Monday, March 30, 2009

Cabbages and Kings!

So. We have joined the ranks of home gardeners everywhere.
On Sunday past, in the glorious Autumnal sunshine of the Melbourne suburbs, we finally did it. Grabbed a hoe and hit the ground running. That's right. We planted a vegie patch. 
Now I can hear what's going through your mind- 'way-to-go... Autumn, such a great time to get planting- doofus you just missed the
 Summer ripeness of tomato's'. 
And I have to say I hear you. I was sadly disappointed to have to scratch a long litany or very pretty looking tomato's from my nursery list, but what can I say, when the mood strikes and your better half is up for some clod turning, you gotta get while the goings good. 

All this means is a little tweak to what you propose to plant and a certain amount of seedling-love in a sunny box before you plant the rows of happy little vegetables.
So, we chose the sunny patch of yard (where every drought stricken shrub of summer was D.E.A.D), ripped it all up, measured it all out and made the pilgrimage to Bunnings- purely for the 'technical bits'n'pieces' like edging, you understand. The seed purchases were reserved for a beautiful drive to Heronswood House, the home of the seed-savers Diggers Club of 
Australia. Ain't no way that my home grown organic vegies are gonna be from GM Monsanto 'engineered to die' seeds. 
You see, I have a bee in my bonnet (appropriate for the gardening, I know) about the seeds that are engineered to need replanting from new seeds the following season, and not the seeds that you collect from your own hard won crop. That's right, they are bred so that if you try to grow seeds collected from your own crop, if they grow at all, they produce a sad shadow of your original crop. They are designed to fail in a second sowing. It makes me sad. These seeds that are engineered to die, making us dependent on the seed companies.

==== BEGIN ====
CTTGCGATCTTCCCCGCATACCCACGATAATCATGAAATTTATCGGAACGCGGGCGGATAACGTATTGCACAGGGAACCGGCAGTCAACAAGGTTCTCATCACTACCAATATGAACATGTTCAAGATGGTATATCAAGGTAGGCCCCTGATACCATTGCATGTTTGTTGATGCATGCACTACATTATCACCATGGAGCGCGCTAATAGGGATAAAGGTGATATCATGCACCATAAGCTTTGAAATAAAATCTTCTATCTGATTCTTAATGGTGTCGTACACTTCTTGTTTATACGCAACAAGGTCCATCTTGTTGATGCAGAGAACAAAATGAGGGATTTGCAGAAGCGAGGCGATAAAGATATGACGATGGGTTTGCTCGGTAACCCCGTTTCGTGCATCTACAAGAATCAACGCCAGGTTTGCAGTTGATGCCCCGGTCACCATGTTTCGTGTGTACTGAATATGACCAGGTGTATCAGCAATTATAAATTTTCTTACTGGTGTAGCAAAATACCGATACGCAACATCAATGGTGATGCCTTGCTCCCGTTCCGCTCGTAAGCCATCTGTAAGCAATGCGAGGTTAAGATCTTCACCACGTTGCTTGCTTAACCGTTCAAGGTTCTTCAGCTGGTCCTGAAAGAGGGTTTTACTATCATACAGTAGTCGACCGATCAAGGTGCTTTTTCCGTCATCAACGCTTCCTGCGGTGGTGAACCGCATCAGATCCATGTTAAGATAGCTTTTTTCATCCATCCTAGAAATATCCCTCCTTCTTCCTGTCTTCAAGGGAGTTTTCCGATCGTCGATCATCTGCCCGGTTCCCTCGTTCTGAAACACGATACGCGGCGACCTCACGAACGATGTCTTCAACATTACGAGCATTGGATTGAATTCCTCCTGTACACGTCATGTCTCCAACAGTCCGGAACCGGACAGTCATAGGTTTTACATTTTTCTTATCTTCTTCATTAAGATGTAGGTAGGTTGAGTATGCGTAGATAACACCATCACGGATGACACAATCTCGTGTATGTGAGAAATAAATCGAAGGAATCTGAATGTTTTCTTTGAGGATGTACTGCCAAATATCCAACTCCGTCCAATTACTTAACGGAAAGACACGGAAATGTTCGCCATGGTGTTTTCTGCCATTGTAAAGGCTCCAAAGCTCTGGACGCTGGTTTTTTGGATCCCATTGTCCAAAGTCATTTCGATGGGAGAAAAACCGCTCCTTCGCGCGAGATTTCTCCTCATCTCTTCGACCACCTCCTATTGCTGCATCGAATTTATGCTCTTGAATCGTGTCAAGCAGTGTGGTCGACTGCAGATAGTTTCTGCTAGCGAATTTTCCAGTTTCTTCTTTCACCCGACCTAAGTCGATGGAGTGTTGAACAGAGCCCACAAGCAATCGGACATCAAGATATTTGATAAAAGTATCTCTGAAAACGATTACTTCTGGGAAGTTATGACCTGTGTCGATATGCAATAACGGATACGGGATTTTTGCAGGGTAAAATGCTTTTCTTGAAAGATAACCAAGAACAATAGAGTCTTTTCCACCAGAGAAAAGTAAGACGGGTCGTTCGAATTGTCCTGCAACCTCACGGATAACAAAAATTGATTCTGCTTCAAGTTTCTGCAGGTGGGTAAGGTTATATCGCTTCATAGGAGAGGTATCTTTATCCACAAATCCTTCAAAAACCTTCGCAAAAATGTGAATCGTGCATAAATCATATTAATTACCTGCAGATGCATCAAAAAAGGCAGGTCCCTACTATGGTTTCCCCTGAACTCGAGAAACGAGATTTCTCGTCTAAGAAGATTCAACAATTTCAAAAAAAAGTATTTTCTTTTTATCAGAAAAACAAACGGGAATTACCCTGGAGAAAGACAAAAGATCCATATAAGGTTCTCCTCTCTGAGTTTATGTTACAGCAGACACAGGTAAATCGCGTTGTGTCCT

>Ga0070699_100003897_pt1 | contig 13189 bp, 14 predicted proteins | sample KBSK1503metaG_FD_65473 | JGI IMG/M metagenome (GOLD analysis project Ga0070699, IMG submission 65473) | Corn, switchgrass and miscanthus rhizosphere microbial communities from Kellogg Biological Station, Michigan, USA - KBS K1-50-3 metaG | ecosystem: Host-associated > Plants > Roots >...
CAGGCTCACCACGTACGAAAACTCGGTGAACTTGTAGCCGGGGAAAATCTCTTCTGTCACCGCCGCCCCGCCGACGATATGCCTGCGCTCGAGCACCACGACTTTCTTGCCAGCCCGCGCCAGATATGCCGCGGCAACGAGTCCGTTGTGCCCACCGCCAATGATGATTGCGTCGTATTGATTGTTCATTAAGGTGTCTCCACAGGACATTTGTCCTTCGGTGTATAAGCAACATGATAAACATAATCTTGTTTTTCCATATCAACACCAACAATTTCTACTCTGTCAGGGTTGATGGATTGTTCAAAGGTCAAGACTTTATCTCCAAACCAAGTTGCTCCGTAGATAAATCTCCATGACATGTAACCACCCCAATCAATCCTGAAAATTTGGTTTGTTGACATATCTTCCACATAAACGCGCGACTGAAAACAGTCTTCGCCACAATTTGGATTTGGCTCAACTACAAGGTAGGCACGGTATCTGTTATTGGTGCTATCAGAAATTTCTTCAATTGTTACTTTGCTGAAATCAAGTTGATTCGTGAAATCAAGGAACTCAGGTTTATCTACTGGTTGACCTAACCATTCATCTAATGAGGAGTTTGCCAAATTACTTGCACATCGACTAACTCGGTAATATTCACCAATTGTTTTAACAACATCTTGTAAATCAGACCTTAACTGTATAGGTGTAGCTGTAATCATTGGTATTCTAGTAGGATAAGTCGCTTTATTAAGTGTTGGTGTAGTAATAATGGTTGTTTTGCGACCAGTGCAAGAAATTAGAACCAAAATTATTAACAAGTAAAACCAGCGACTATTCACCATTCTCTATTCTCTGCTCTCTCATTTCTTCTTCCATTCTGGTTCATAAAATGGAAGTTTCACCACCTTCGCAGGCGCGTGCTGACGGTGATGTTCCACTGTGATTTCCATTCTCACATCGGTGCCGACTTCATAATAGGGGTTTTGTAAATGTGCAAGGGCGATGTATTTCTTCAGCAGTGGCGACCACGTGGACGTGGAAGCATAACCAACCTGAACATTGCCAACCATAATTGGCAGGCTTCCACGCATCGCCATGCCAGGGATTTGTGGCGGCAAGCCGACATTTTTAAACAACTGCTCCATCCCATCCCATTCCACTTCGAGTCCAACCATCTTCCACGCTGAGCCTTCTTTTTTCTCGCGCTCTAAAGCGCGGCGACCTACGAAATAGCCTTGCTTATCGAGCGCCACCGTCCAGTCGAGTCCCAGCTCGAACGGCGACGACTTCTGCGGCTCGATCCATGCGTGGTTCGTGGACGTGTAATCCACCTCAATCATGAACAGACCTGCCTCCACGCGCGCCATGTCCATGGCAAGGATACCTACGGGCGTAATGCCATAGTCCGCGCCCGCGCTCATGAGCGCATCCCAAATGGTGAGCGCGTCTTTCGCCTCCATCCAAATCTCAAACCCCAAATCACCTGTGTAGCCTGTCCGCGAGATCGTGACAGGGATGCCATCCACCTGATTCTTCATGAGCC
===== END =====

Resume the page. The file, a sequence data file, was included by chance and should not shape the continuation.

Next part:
So there we were, now members of the Diggers Club, with packets of heirloom seeds (rescued seeds from crops that have fallen out of production- if you want to know why, then check out the post from February 10). Oh the excitement, the joy, the potential to propagate! 

Home again, home again and back to the soil prep.
But long story short, here we are. Boxes of seeds sprouting on the window ledge in the sun. Direct sow seeds happily in the ground. I am now officially in a countdown to being able to eat my own vegetables and I plan to detail the adventure to see how easy it really is to cut down on my impact on the environment with my food production. For our Winter harvest we have; purple Dutch peas (I'll earn me clogs yet!), broad beans, carrots, radish, broccoli, red cabbage, kohlrabi, rainbow silver-beet, corriander, parsley and basil.
Oh what a joy to see what happens. I am so excited that I have been dreaming of multicoloured soups of silver-beet! Perhaps this is a sign that I need to get out more.
But it's bigger than just switching to the garden rather than the supermarkets- we already get our vegies from the local growers markets and we will continue to do so. The next step in our 'footprint reduction' journey is now a matter of water. Our little vegie patch is thirsty- and I actually mean that. The poor, abused and drought besieged soil soaked up every last drop (once we got it going in at all, rolled right off the top it did) -and that hardly even cracked the surface. It's going to take a lot of buckets from the shower and the sink to make sure that we are doing our best to 1.) keep our vegies alive, 2.) meet the watering restrictions in place in our 'hood' and 3.) manage to get a crop at all.

It's a bigger commitment than we anticipated (see my muscles rippling from the chain-gang of bathroom water saving- my shower this morning saw me surrounded by buckets). 
But when all is said and done, and my new little haven of vegetable bliss looks so promising, I think we might be up to the challenge. 

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